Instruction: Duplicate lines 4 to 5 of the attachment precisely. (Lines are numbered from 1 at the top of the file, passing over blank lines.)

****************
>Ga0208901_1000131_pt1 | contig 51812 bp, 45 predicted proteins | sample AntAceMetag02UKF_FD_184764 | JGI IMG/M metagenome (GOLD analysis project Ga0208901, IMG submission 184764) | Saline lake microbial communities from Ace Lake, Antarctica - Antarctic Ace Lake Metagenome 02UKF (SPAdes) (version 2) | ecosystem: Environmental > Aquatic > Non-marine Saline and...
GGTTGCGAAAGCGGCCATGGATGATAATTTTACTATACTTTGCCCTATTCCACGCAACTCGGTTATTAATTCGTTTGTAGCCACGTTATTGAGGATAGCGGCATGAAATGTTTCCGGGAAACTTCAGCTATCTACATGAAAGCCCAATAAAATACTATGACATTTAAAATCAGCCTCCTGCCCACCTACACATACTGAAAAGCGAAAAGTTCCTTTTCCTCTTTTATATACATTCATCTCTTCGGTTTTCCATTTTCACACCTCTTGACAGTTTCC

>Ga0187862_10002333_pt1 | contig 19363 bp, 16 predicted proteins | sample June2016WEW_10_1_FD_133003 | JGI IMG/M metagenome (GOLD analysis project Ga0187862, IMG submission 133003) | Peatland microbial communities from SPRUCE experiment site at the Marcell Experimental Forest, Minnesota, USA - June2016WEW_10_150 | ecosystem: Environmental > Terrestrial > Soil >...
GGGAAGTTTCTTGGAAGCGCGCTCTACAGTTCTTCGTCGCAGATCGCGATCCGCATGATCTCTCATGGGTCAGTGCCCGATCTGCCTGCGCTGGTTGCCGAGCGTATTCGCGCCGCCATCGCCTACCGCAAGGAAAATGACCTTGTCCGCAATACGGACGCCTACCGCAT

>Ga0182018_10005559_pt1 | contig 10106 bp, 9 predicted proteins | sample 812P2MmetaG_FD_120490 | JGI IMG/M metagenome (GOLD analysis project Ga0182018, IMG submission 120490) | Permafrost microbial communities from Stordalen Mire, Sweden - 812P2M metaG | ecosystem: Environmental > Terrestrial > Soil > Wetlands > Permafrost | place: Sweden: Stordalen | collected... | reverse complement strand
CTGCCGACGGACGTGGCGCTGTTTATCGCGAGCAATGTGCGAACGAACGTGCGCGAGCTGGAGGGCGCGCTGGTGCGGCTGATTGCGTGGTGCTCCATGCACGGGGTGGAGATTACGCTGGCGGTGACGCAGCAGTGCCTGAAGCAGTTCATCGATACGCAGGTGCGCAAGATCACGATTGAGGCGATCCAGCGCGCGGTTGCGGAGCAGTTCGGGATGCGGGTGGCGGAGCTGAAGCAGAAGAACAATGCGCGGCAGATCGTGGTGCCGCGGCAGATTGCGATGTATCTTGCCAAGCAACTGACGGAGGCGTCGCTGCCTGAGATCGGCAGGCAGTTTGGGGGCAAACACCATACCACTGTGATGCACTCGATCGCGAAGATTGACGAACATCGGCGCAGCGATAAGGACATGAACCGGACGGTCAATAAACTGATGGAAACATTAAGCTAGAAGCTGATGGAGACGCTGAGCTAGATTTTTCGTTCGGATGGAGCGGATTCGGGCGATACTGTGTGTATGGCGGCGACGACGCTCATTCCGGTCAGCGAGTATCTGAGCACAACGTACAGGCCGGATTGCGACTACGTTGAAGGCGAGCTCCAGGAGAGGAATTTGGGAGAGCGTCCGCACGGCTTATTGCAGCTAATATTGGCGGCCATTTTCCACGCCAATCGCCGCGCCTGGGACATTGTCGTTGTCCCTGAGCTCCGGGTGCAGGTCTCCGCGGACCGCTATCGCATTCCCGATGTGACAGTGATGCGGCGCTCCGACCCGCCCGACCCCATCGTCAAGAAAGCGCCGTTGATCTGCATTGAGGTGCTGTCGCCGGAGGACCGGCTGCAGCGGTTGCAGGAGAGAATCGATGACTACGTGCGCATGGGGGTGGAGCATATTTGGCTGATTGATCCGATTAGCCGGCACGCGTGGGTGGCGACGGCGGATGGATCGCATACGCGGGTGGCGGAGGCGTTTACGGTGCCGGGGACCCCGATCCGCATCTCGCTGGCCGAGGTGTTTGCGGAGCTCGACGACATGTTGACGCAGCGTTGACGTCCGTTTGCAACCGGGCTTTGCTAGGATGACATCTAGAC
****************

GGGAAGTTTCTTGGAAGCGCGCTCTACAGTTCTTCGTCGCAGATCGCGATCCGCATGATCTCTCATGGGTCAGTGCCCGATCTGCCTGCGCTGGTTGCCGAGCGTATTCGCGCCGCCATCGCCTACCGCAAGGAAAATGACCTTGTCCGCAATACGGACGCCTACCGCAT

>Ga0182018_10005559_pt1 | contig 10106 bp, 9 predicted proteins | sample 812P2MmetaG_FD_120490 | JGI IMG/M metagenome (GOLD analysis project Ga0182018, IMG submission 120490) | Permafrost microbial communities from Stordalen Mire, Sweden - 812P2M metaG | ecosystem: Environmental > Terrestrial > Soil > Wetlands > Permafrost | place: Sweden: Stordalen | collected... | reverse complement strand